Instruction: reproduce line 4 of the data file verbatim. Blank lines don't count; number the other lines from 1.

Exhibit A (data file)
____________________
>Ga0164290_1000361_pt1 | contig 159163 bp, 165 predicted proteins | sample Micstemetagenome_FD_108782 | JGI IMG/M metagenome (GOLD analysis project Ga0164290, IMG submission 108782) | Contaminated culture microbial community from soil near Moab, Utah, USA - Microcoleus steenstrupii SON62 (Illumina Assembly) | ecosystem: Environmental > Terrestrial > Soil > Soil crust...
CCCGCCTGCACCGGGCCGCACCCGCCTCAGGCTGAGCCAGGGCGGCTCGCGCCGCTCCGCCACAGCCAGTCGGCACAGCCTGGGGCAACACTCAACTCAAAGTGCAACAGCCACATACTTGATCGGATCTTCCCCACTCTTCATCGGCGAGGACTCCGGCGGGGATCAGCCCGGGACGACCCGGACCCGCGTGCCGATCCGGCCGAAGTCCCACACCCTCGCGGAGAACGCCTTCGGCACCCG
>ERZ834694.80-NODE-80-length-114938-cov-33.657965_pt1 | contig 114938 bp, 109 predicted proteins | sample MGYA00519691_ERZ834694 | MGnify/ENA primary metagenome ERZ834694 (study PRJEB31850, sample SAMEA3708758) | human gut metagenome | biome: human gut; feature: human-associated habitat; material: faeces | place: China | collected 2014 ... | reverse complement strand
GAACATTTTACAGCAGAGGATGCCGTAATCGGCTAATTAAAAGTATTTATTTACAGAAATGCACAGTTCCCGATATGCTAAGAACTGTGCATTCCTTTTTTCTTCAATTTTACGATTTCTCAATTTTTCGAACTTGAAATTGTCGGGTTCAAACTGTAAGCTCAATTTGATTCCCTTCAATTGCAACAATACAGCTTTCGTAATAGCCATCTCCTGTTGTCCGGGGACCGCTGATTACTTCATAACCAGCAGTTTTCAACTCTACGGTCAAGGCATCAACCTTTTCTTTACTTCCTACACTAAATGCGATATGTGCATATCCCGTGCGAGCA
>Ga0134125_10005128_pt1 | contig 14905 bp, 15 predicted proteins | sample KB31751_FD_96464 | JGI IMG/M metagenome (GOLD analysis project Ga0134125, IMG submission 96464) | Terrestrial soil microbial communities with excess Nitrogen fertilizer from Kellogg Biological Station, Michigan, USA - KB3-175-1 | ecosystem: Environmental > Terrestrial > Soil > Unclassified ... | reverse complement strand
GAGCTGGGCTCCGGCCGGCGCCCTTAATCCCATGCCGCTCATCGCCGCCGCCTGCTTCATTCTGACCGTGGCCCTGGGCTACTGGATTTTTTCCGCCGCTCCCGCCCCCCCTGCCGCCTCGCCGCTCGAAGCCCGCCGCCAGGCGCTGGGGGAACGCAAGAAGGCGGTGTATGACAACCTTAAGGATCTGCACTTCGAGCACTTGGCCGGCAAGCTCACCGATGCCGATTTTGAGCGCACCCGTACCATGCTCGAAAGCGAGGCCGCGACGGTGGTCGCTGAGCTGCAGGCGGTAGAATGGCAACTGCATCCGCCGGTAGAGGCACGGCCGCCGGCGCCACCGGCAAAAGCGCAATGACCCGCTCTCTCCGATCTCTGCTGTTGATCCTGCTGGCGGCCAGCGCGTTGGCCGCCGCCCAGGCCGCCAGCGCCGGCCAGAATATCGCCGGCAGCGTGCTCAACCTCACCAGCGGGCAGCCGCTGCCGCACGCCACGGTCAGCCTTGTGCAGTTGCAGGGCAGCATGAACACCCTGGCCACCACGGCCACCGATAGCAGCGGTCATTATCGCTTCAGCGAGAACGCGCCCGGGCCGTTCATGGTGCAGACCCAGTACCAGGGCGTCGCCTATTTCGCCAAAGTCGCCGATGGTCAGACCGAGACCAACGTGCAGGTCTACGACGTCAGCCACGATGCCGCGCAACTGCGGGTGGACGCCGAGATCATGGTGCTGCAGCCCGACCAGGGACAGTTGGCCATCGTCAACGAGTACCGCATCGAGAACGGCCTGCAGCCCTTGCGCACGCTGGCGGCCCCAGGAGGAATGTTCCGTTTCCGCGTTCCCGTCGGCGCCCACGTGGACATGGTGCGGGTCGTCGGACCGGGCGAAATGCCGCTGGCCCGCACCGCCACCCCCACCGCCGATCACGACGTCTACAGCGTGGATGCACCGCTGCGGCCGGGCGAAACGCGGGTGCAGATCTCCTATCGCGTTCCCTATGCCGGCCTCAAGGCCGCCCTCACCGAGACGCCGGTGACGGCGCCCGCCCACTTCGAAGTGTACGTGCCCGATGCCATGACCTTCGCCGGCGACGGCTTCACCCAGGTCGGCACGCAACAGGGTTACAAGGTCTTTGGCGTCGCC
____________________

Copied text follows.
GAACATTTTACAGCAGAGGATGCCGTAATCGGCTAATTAAAAGTATTTATTTACAGAAATGCACAGTTCCCGATATGCTAAGAACTGTGCATTCCTTTTTTCTTCAATTTTACGATTTCTCAATTTTTCGAACTTGAAATTGTCGGGTTCAAACTGTAAGCTCAATTTGATTCCCTTCAATTGCAACAATACAGCTTTCGTAATAGCCATCTCCTGTTGTCCGGGGACCGCTGATTACTTCATAACCAGCAGTTTTCAACTCTACGGTCAAGGCATCAACCTTTTCTTTACTTCCTACACTAAATGCGATATGTGCATATCCCGTGCGAGCA